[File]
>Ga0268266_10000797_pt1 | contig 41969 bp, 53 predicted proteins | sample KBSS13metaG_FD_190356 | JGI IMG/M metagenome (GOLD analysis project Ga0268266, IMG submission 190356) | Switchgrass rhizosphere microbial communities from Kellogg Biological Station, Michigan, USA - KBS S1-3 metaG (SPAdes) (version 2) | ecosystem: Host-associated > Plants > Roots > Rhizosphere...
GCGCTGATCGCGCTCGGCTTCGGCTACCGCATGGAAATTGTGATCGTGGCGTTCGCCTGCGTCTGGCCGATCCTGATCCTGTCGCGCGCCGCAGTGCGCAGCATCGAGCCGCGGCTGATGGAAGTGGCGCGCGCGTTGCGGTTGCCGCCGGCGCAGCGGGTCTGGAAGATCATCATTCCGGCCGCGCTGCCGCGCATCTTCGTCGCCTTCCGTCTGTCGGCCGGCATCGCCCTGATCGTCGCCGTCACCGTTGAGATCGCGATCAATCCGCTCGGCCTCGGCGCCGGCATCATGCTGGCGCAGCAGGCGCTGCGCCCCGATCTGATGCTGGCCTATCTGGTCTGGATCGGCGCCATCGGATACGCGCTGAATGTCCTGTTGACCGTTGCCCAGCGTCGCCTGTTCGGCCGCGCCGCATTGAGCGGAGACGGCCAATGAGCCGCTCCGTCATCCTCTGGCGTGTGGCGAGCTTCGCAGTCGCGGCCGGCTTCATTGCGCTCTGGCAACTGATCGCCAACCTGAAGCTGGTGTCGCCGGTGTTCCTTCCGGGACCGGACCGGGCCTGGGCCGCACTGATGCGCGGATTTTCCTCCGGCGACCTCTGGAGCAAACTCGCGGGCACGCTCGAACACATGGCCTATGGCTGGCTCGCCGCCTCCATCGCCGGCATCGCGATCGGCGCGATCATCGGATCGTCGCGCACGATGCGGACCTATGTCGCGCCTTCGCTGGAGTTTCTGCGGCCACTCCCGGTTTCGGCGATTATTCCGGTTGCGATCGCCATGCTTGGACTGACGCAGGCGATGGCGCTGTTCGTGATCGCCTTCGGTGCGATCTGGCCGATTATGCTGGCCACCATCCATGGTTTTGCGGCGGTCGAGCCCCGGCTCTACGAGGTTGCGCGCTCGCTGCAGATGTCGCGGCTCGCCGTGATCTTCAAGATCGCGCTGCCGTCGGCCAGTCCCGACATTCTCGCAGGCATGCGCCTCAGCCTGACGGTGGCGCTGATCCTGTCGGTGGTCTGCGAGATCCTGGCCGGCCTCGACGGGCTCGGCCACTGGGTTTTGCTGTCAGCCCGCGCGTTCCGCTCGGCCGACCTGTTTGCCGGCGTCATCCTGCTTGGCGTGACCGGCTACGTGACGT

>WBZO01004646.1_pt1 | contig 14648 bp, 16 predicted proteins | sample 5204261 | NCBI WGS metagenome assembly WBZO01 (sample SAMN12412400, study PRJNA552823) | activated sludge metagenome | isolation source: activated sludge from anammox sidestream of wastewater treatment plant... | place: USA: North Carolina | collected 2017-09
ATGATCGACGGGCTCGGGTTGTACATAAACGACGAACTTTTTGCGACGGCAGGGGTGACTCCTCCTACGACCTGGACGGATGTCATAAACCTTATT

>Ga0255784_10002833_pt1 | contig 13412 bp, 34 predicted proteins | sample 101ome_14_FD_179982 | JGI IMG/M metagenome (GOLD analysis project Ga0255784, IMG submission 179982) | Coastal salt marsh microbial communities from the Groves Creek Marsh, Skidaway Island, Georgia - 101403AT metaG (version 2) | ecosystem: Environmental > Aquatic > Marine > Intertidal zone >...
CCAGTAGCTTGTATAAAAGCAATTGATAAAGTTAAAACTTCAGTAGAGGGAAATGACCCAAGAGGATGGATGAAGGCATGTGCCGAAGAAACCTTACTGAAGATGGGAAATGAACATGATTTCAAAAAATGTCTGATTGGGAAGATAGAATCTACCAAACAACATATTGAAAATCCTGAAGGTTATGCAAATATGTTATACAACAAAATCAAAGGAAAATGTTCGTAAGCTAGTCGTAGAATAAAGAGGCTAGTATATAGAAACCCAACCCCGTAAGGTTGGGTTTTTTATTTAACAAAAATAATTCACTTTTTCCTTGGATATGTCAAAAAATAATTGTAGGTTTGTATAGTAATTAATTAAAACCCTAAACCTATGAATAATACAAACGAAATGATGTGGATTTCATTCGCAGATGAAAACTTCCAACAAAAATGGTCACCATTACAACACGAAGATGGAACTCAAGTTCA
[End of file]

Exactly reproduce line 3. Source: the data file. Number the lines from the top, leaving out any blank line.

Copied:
>WBZO01004646.1_pt1 | contig 14648 bp, 16 predicted proteins | sample 5204261 | NCBI WGS metagenome assembly WBZO01 (sample SAMN12412400, study PRJNA552823) | activated sludge metagenome | isolation source: activated sludge from anammox sidestream of wastewater treatment plant... | place: USA: North Carolina | collected 2017-09